Enterprises use mathematical optimization across the business spectrum in a wide variety of applications to address large-scale, mission-critical business problems including production planning, workforce scheduling, electric power distribution and shipment routing.
As many machine learning applications are consumer-facing and have become part and parcel of our daily lives, this technology is more visible and well-known than mathematical optimization. However, the impact of both technologies can be felt across virtually every industry and in practically every aspect of our world today.
Businesses today, particularly since the onset of the Covid-19 pandemic, operate in an environment characterized by constant change and disruption.
Mathematical optimization applications — as they are based on a detailed mathematical model (which functions as a digital twin of your operating environment) and run on the most up-to-date data — can easily adjust to changing conditions and give you the visibility and agility you need to efficiently respond to disruption.
In contrast, machine learning applications — which rely on historical data — often suffer from what’s called “model drift,” which refers to the fact that machine learning models lose their predictive power due to changes in the operating environment and data. Over time, and especially when encountering sudden changes, machine learning predictions become less accurate. When this happens, machine learning models need to be retrained on new data.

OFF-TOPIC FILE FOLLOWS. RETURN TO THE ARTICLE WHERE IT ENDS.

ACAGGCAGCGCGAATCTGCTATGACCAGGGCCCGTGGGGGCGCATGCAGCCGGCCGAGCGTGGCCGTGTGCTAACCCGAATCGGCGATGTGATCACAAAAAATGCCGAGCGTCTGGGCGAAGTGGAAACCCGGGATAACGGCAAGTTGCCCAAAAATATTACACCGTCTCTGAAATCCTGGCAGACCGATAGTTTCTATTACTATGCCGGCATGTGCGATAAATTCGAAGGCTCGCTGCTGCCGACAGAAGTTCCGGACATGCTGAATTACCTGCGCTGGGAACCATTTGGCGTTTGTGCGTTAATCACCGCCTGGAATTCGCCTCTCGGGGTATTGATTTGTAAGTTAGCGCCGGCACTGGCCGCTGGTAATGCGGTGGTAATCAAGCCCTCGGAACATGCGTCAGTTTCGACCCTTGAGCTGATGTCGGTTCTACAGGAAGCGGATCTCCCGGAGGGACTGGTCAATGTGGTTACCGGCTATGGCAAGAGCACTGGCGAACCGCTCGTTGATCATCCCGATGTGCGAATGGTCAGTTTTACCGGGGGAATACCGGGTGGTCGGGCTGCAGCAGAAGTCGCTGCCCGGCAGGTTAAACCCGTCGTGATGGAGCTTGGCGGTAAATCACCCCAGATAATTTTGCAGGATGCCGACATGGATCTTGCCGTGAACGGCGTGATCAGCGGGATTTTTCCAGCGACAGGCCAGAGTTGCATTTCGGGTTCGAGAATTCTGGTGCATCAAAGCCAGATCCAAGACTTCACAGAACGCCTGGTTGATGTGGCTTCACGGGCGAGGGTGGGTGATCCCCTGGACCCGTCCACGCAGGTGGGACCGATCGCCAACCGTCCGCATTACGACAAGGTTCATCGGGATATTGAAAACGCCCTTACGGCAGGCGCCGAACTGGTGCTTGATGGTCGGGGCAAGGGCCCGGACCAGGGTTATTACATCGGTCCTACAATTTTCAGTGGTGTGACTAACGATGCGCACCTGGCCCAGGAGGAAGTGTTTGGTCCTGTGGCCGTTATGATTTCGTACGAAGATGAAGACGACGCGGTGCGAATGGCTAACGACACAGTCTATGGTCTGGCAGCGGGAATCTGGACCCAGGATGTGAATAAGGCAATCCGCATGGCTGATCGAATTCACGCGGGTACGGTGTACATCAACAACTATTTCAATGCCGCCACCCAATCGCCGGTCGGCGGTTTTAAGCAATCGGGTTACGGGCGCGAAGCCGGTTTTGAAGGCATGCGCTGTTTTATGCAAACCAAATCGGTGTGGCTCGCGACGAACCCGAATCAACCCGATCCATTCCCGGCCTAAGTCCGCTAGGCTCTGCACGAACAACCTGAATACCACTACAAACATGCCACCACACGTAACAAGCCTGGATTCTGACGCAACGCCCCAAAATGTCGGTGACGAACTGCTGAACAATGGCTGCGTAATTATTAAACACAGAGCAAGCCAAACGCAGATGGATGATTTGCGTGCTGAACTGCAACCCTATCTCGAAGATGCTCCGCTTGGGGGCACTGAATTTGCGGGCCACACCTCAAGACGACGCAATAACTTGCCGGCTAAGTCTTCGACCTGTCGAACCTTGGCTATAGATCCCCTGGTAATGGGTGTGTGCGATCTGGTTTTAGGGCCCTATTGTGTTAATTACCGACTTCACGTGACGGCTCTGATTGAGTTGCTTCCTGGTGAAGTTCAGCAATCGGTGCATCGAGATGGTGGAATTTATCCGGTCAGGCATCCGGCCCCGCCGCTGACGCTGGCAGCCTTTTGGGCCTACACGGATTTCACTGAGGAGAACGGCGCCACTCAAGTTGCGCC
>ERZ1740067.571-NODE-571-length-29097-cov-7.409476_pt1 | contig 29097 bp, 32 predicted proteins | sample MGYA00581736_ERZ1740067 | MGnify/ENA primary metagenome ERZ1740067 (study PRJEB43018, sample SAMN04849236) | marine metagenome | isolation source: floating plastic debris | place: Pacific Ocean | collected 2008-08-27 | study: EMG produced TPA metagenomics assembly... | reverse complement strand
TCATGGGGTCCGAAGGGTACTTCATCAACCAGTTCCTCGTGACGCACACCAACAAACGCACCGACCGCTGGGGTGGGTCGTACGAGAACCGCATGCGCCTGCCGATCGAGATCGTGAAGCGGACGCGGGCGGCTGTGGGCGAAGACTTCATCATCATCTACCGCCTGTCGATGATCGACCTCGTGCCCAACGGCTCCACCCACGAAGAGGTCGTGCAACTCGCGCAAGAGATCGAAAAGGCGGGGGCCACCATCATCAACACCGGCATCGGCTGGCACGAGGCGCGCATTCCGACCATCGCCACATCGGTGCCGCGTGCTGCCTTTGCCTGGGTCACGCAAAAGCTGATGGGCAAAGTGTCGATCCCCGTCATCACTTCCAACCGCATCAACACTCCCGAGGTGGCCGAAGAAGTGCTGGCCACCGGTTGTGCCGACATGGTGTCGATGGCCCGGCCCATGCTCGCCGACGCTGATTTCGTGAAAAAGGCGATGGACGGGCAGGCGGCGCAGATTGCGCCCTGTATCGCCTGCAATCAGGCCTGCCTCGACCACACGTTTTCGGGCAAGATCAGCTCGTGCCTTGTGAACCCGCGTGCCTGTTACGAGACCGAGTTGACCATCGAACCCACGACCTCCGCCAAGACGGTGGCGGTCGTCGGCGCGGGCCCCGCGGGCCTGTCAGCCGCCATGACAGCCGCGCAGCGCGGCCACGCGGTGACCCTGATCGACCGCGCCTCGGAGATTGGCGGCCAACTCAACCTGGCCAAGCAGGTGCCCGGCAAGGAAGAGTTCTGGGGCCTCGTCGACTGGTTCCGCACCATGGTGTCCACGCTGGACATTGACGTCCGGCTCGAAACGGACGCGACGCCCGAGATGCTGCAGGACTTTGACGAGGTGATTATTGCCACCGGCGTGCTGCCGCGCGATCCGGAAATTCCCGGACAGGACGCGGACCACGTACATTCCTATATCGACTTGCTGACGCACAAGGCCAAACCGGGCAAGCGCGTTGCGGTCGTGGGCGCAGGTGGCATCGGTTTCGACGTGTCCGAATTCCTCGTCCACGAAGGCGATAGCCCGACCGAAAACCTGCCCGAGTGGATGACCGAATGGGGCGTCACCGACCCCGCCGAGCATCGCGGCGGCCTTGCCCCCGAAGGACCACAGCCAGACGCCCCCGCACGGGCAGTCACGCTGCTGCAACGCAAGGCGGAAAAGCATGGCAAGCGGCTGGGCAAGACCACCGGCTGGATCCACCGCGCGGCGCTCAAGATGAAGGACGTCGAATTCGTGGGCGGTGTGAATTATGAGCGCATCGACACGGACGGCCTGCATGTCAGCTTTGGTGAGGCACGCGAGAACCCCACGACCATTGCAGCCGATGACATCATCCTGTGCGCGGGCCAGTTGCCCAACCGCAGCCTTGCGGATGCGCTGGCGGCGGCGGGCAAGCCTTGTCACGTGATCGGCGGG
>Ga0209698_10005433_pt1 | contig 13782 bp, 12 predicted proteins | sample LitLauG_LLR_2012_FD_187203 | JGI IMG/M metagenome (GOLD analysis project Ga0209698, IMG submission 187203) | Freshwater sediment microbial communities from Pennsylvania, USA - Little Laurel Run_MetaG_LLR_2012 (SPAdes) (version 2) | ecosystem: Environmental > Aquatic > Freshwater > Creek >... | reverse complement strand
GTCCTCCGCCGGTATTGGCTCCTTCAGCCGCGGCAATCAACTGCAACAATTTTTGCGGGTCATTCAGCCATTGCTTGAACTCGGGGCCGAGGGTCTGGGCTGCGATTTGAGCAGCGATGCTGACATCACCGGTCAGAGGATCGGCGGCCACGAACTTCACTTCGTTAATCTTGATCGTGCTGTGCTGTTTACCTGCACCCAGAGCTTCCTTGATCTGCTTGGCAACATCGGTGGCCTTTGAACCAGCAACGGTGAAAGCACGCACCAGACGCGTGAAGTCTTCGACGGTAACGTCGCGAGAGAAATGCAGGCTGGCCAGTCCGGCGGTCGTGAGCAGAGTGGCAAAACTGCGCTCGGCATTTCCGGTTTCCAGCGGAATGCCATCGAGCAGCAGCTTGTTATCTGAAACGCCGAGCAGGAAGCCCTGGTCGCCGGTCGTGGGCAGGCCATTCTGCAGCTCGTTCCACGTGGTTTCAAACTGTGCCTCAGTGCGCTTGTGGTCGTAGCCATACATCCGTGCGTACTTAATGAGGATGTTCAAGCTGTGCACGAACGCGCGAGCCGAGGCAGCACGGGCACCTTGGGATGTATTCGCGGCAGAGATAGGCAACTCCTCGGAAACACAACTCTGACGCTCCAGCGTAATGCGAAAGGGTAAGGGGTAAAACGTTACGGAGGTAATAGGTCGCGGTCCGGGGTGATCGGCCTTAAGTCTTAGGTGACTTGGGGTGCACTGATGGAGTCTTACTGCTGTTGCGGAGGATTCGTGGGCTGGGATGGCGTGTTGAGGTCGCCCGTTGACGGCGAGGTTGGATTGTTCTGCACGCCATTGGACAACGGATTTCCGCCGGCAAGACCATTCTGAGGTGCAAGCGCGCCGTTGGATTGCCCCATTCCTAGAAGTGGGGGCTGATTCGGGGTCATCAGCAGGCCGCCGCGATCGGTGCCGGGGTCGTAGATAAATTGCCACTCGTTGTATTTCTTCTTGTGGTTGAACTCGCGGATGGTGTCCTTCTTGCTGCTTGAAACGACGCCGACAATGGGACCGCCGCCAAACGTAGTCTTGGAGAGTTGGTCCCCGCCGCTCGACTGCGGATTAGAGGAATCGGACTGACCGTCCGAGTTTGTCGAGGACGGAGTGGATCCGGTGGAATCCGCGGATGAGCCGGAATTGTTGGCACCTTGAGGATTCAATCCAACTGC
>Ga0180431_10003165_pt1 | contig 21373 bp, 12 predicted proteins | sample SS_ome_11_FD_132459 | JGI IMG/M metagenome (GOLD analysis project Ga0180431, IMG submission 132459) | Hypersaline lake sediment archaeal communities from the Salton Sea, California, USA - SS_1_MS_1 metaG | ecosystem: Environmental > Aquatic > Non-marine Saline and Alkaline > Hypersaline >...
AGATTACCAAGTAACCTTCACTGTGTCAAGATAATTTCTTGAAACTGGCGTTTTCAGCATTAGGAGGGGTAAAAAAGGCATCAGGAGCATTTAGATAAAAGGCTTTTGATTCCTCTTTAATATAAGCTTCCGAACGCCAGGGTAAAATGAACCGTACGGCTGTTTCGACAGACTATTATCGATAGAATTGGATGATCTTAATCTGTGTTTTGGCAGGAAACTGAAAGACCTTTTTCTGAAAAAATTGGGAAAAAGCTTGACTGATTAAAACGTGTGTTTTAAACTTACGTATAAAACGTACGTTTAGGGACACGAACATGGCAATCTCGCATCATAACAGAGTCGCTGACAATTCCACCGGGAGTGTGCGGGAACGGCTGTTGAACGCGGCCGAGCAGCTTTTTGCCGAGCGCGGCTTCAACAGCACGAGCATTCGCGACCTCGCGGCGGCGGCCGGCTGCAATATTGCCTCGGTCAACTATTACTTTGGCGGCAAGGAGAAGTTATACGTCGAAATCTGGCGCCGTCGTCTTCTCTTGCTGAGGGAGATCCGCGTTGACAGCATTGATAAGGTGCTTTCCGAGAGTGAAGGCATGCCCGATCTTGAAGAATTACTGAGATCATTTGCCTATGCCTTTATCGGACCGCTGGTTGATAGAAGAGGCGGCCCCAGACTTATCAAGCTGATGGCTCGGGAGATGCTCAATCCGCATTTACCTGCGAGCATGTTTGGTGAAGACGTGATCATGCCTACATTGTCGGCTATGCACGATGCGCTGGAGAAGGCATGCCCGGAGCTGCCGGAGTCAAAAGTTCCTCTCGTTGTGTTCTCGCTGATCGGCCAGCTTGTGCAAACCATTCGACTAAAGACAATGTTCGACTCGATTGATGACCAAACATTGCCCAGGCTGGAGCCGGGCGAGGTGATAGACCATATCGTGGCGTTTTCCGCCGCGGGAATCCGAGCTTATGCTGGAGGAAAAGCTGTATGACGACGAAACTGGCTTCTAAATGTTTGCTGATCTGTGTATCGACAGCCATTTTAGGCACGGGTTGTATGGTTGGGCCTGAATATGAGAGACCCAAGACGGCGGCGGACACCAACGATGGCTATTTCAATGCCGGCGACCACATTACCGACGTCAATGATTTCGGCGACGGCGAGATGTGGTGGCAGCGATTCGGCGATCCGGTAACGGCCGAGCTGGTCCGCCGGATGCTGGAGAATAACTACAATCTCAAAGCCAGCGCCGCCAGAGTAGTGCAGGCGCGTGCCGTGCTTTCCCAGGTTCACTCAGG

It should be noted that the robustness of mathematical optimization models comes at a cost, as these models typically require a greater investment of time and effort to build upfront than their machine learning counterparts.
Both mathematical optimization and machine learning have long and illustrious histories. The initial incarnations of these technologies appeared in the middle of the 20th century, while many of the underlying techniques were first developed hundreds of years ago.
Although both technologies are well-established, they’re at different stages in their lifecycles.
Mathematical optimization went through what Gartner would call the “peak of inflated expectations” in the early 1970s when, buoyed by a streak of successes, practitioners believed that mathematical optimization could be used to address an enormous range of real-world problems. It then fell into the “trough of disillusionment” in the late 1970s when the technology failed to live up to the hype and eventually settled into a “plateau of productivity” in the 1990s and beyond, as mathematical optimization is now a proven technology that companies across industries have applied widely.
According to Gartner, machine learning — which is now essentially ubiquitous across the business world — has reached the “peak of inflated expectations.” In the coming years, we’ll likely see a sense of disillusionment set in when machine learning isn’t able to fulfill sky-high expectations. Ultimately, however, the technology will achieve broad market viability and value.
One thing is certain: Mathematical optimization and machine learning will have an enduring and expanding impact on the world we live in for years to come, and enterprises will continue to find innovative ways to use these AI tools to tackle their most important business challenges.
This article was originally published on Forbes.com here.